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Utah's senators introduce bill that would make it easier to mountain bike in Wilderness Areas

Published July 18, 2016

WASHINGTON (BRAIN) — Utah's Sens. Mike Lee and Orrin Hatch are supporting a bill that would allow local land managers to decide whether to allow and how to manage mountain biking in federally designated wilderness areas, something that some mountain bikers have been advocating. 

The Human-Powered Travel in Wilderness Areas Act, introduced by Lee, also would allow the use of chainsaws and wheelbarrows for trail maintenance and construction in wilderness areas. 

"Our National Wilderness Preservation System was created so that the American people could enjoy the solitude and recreational opportunities of this continent's priceless natural areas," said Lee. "This bill would enrich Americans' enjoyment of the outdoors by making it easier for them to mountain bike in wilderness areas." Senator Lee further expanded upon his comments on his official website.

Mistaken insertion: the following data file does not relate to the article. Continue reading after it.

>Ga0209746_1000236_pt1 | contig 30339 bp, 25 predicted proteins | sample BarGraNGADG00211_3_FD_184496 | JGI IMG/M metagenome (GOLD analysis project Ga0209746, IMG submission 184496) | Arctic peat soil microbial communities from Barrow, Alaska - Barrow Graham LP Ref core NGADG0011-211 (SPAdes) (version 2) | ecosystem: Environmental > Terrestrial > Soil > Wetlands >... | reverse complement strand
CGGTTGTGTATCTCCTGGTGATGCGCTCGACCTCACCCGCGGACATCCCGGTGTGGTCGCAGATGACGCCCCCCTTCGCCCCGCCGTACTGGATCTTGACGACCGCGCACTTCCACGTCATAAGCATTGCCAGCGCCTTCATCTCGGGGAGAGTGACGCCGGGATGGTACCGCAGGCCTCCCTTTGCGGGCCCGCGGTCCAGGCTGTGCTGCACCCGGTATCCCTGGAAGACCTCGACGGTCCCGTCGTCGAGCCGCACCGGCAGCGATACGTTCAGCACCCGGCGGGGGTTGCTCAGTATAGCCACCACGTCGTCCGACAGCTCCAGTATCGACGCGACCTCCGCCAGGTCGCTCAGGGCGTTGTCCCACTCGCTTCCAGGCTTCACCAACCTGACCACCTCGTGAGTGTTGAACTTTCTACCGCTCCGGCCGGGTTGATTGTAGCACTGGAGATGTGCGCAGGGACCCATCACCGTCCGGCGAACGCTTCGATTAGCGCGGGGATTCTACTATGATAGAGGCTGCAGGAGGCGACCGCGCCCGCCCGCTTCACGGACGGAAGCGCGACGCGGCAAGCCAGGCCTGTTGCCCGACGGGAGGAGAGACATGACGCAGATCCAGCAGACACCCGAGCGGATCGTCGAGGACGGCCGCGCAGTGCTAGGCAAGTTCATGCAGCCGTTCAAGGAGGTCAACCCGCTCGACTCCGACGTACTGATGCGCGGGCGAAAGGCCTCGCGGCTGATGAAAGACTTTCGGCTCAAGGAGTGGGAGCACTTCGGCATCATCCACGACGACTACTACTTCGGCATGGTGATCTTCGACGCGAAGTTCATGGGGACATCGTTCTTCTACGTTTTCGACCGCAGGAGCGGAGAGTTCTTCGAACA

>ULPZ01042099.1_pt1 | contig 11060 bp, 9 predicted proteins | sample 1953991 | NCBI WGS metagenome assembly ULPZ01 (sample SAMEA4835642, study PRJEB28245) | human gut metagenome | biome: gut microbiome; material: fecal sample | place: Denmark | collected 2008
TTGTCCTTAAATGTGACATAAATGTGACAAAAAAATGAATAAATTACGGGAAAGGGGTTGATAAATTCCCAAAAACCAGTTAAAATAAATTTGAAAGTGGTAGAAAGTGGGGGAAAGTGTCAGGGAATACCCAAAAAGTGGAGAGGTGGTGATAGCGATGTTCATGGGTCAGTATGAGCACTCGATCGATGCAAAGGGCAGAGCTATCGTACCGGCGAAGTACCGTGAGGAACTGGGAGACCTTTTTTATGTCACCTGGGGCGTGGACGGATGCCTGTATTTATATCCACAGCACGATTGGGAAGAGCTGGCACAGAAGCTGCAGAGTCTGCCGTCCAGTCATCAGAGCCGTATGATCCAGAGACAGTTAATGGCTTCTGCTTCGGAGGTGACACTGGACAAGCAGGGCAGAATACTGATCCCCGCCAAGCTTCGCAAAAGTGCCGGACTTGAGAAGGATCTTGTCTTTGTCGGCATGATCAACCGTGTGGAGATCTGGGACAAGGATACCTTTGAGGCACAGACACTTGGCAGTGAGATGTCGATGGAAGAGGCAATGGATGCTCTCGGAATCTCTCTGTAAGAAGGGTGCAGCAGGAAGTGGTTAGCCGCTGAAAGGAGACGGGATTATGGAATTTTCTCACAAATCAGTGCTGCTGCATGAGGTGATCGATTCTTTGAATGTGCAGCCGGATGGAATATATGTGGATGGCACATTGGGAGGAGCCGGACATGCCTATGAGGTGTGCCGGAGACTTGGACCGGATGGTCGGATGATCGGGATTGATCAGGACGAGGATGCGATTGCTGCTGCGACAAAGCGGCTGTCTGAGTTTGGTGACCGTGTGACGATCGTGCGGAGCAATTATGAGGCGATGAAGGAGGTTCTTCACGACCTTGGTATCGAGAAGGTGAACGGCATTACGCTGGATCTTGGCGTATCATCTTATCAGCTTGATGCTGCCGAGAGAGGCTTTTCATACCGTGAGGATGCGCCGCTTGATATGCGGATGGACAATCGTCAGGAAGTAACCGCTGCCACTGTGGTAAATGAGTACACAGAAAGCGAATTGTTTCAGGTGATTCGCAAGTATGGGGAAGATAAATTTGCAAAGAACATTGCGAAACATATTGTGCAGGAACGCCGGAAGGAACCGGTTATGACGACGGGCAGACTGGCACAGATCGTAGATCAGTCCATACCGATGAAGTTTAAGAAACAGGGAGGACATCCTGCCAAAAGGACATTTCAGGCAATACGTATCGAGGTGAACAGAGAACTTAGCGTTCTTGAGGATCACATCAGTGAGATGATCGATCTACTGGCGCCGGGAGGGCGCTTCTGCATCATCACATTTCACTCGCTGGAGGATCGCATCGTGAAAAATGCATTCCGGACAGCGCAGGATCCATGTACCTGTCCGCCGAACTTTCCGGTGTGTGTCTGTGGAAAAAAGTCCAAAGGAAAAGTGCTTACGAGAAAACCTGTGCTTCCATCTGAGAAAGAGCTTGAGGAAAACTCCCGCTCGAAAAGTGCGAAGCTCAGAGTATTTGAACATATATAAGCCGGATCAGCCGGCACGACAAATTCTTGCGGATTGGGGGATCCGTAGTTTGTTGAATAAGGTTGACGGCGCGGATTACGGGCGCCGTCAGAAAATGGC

Bill co-sponsor Hatch said, "This bill presents a reasonable approach to allowing the use of mountain bikes on trails and grant federal land managers the ability to do necessary maintenance."

A 1984 Forest Service ruling overturned a longstanding regulation allowing locally based federal employees to decide where bicycles could be ridden in wilderness areas, replacing it with a nationwide blanket ban. 

The Sustainable Trails Coalition applauded the move. STC board member Ted Stroll said, "Sen. Lee's bill will modify outdated blanket bans on human-powered travel and relieve a worsening situation. The Forest Service in particular continues to impose bans on mountain biking. These bans drive cyclists away even as the Forest Service admits it cannot maintain trails and needs volunteers to do the maintenance it no longer performs."

The bill is SB3205.

Topics associated with this article: Advocacy/Non-profits

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